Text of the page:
CNJ staff photo: Kevin Wilson Kade Duarte of Clovis gets ready to cut his catch from the line at the fishing derby held Saturday at Oasis State Park. Duarte checked for a tag, then threw the rainbow trout back in the lake.
The phrase got bandied around plenty at Oasis State Park, in one form or another — a bad day of fishing is better than a good day at almost anything else.
At least in terms of weather, Saturday was a great day for fishing, as sun and a light breeze did just enough to keep the fishers warm and the water cold at Oasis’ second annual trout derby.
As of noon, park officials had counted 206 fishers who had paid a $5 entry fee for the event.
The park doesn’t make a huge profit, but Friends of Oasis President Brad Cozine said the $1,000 helps fund the annual kid’s fishing clinic and entertainment for a summer concert.
“All the money that’s taken in,” Cozine said, “goes right back to the park.”
Prior to the derby, which ran 9 a.m. to 3 p.m., park officials stocked the lake with 1,650 rainbow trout. Of those trout, 30 are tagged under their dorsal fin. The tags are worth either $10 (20 tags), $25 (eight tags) or $50 (two tags).
In theory, each fish caught is a lottery ticket with a 1-in-55 shot. People could keep whatever they caught, tag or not, but Kade Duarte of Clovis was throwing his catches back into the water.
“Usually, I’m going to throw it back unless it’s tagged,” said Duarte, a sophomore at Clovis High School.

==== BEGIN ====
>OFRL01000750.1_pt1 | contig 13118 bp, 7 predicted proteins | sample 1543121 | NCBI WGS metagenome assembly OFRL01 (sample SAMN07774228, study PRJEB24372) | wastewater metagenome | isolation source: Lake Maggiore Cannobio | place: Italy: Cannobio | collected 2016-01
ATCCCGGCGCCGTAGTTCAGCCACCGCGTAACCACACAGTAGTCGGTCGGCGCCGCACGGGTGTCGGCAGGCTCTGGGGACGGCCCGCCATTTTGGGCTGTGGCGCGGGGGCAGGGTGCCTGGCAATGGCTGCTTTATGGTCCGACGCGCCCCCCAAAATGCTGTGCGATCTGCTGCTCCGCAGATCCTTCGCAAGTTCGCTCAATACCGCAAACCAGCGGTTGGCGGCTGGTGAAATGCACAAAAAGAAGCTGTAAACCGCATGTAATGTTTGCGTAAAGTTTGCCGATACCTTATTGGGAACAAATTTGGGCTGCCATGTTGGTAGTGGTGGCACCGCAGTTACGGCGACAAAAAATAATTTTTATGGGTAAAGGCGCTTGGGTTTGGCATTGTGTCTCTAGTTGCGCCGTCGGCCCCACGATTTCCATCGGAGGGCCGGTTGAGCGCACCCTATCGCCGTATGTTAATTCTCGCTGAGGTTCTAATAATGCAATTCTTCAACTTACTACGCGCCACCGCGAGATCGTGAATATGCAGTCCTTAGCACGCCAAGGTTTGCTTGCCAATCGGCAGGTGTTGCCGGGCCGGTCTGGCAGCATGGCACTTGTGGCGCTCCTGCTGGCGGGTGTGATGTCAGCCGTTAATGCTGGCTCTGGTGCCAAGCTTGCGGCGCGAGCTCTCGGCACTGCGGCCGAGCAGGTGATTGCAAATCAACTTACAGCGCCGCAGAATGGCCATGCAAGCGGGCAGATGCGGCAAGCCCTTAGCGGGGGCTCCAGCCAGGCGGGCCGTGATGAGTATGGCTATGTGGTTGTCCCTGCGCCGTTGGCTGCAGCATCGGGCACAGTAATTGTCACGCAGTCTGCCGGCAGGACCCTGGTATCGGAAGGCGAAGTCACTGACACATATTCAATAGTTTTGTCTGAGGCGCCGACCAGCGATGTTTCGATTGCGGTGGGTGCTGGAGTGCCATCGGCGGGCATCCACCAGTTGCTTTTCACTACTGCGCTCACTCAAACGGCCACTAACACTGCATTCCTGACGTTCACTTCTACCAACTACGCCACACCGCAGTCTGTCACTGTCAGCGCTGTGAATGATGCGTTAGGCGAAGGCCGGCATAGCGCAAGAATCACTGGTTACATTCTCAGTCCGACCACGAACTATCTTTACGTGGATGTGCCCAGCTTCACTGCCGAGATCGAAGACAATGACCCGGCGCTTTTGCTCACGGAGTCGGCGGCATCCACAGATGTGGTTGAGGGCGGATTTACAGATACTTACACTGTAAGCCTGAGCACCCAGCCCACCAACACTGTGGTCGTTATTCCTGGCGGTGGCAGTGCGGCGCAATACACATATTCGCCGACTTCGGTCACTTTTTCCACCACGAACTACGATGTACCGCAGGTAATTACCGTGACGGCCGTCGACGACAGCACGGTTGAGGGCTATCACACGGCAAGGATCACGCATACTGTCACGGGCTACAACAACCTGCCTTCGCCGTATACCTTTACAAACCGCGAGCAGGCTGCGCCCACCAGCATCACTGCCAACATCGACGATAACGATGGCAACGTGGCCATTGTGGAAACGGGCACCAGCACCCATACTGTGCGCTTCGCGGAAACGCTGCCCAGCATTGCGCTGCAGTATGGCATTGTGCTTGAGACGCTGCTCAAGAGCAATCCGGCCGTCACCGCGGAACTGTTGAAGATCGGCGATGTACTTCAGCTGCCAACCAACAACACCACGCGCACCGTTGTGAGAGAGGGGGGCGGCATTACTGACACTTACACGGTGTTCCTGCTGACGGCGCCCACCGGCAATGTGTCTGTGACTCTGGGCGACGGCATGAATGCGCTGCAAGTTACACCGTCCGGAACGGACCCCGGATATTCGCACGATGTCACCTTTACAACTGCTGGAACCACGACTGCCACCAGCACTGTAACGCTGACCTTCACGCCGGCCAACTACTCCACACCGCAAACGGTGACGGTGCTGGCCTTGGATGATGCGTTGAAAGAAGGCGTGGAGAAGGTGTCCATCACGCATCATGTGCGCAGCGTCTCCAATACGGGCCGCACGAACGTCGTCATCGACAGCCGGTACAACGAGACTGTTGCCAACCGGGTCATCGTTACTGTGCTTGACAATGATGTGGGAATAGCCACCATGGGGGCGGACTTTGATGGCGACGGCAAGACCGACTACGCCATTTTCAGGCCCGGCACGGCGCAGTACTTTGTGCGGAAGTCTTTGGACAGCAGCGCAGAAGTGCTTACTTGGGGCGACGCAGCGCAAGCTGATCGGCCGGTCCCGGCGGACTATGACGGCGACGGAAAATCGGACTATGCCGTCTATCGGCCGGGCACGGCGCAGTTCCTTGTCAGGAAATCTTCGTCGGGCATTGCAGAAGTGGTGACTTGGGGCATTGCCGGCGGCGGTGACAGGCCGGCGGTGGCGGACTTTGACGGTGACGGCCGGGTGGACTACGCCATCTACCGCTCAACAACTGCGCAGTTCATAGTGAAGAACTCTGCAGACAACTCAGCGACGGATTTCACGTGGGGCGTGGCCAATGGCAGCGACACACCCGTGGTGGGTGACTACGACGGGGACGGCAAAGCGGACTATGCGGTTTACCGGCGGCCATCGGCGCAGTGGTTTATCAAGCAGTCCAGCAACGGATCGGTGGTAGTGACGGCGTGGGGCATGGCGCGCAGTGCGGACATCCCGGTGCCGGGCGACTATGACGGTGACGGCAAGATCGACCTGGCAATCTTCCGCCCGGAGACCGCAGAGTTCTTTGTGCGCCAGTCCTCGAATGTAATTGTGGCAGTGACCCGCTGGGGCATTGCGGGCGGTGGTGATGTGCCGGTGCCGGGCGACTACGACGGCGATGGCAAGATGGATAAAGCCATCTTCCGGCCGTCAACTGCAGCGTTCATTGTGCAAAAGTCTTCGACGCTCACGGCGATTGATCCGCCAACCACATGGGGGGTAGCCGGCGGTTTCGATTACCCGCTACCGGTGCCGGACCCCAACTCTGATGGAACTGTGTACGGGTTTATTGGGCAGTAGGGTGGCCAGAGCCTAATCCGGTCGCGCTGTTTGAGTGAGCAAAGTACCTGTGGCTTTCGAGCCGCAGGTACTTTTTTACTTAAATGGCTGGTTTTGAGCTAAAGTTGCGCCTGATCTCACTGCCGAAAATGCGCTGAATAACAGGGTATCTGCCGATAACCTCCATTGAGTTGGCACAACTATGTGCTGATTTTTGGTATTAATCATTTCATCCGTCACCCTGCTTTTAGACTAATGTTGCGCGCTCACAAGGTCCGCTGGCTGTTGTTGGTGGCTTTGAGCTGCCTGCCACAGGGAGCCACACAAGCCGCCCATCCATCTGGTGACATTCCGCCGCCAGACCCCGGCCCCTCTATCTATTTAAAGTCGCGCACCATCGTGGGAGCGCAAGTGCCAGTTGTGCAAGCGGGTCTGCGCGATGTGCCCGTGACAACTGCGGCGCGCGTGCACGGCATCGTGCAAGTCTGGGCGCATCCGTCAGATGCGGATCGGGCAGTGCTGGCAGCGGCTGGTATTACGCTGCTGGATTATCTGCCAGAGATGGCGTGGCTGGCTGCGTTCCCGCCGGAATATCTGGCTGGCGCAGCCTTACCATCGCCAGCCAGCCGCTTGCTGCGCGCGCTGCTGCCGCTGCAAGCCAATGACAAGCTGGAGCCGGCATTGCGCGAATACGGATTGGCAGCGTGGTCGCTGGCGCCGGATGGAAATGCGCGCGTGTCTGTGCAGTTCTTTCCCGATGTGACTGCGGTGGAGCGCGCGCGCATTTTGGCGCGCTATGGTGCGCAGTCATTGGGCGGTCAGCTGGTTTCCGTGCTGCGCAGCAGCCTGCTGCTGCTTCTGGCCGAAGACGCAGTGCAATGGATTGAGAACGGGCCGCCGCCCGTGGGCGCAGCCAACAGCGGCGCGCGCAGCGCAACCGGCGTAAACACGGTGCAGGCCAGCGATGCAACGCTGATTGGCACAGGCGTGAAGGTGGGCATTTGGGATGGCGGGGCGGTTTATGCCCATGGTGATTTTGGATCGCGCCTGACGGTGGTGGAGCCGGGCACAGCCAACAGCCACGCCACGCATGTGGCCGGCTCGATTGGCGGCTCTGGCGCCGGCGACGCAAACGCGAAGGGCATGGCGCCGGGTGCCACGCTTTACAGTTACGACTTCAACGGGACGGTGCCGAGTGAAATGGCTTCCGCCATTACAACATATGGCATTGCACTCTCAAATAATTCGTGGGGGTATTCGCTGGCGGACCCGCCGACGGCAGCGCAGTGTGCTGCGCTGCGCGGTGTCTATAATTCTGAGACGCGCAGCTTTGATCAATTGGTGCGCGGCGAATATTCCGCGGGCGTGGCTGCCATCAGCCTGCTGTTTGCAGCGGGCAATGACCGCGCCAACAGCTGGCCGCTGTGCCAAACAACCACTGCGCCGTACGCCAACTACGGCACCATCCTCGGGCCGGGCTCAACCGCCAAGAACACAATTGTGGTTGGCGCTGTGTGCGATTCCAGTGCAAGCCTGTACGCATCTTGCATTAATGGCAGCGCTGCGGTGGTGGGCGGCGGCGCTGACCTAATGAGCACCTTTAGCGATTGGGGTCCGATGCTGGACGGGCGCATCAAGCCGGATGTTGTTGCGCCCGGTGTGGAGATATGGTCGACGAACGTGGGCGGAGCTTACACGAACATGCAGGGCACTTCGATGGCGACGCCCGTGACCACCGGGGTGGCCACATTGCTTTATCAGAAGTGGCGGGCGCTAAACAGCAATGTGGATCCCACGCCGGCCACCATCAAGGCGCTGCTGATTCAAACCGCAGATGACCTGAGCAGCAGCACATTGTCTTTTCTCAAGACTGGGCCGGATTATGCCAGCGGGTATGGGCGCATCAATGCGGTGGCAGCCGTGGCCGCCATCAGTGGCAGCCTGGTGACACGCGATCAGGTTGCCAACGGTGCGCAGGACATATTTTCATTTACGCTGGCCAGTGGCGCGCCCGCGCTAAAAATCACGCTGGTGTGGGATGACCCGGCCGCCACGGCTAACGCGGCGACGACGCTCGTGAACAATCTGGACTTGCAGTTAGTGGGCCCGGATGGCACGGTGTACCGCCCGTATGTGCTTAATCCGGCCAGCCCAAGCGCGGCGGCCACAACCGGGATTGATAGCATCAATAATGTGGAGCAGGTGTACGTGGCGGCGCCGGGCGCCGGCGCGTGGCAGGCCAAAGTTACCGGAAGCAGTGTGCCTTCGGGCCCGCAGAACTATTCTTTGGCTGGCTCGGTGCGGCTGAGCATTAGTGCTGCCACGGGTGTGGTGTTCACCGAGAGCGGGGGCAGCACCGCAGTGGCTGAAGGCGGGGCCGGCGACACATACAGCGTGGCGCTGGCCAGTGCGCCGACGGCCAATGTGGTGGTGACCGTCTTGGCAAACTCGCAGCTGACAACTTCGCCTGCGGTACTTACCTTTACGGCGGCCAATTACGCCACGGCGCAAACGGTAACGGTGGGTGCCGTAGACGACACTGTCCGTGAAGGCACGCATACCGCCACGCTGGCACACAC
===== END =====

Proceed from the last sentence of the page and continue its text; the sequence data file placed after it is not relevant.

There was a mix of young and old around the lake, including 8-year-old Mikiela Cano of Clovis. Saturday was her second derby, and she was taking a break after catching her first fish.
“I like when you hold the fish,” Mikiela said. “It’s slimy, and it’s fun to hold.”
Some of the older kids hadn’t yet caught anything, but 11-year-olds Cheney Hancock and Austin Davis were having just as much fun cracking on each other for poor casts or when their chairs fell into the shallow edge of the lake.
“If you just catch a fish, there’s an adrenaline rush,” said Hancock, who was told about the event by Davis.
The fish stories were there, as well, from the sardine-sized catches to the hauls that didn’t quite happen. Several fishers lost catches when their lines crossed with each other, and Robert Tafoya of Clovis could only hang on to one fish when he was reeling in a pair his line caught.
“One of the them was tagged,” Tafoya joked to his friends. “The one that got away.”
The derby and the clinics, Cozine said, are limited to fishing, but there’s a benefit if they invest their time in fishing instead of getting in trouble.
“You teach the kids about the outdoors,” Cozine said, “they’ve got a better chance at life (in general).”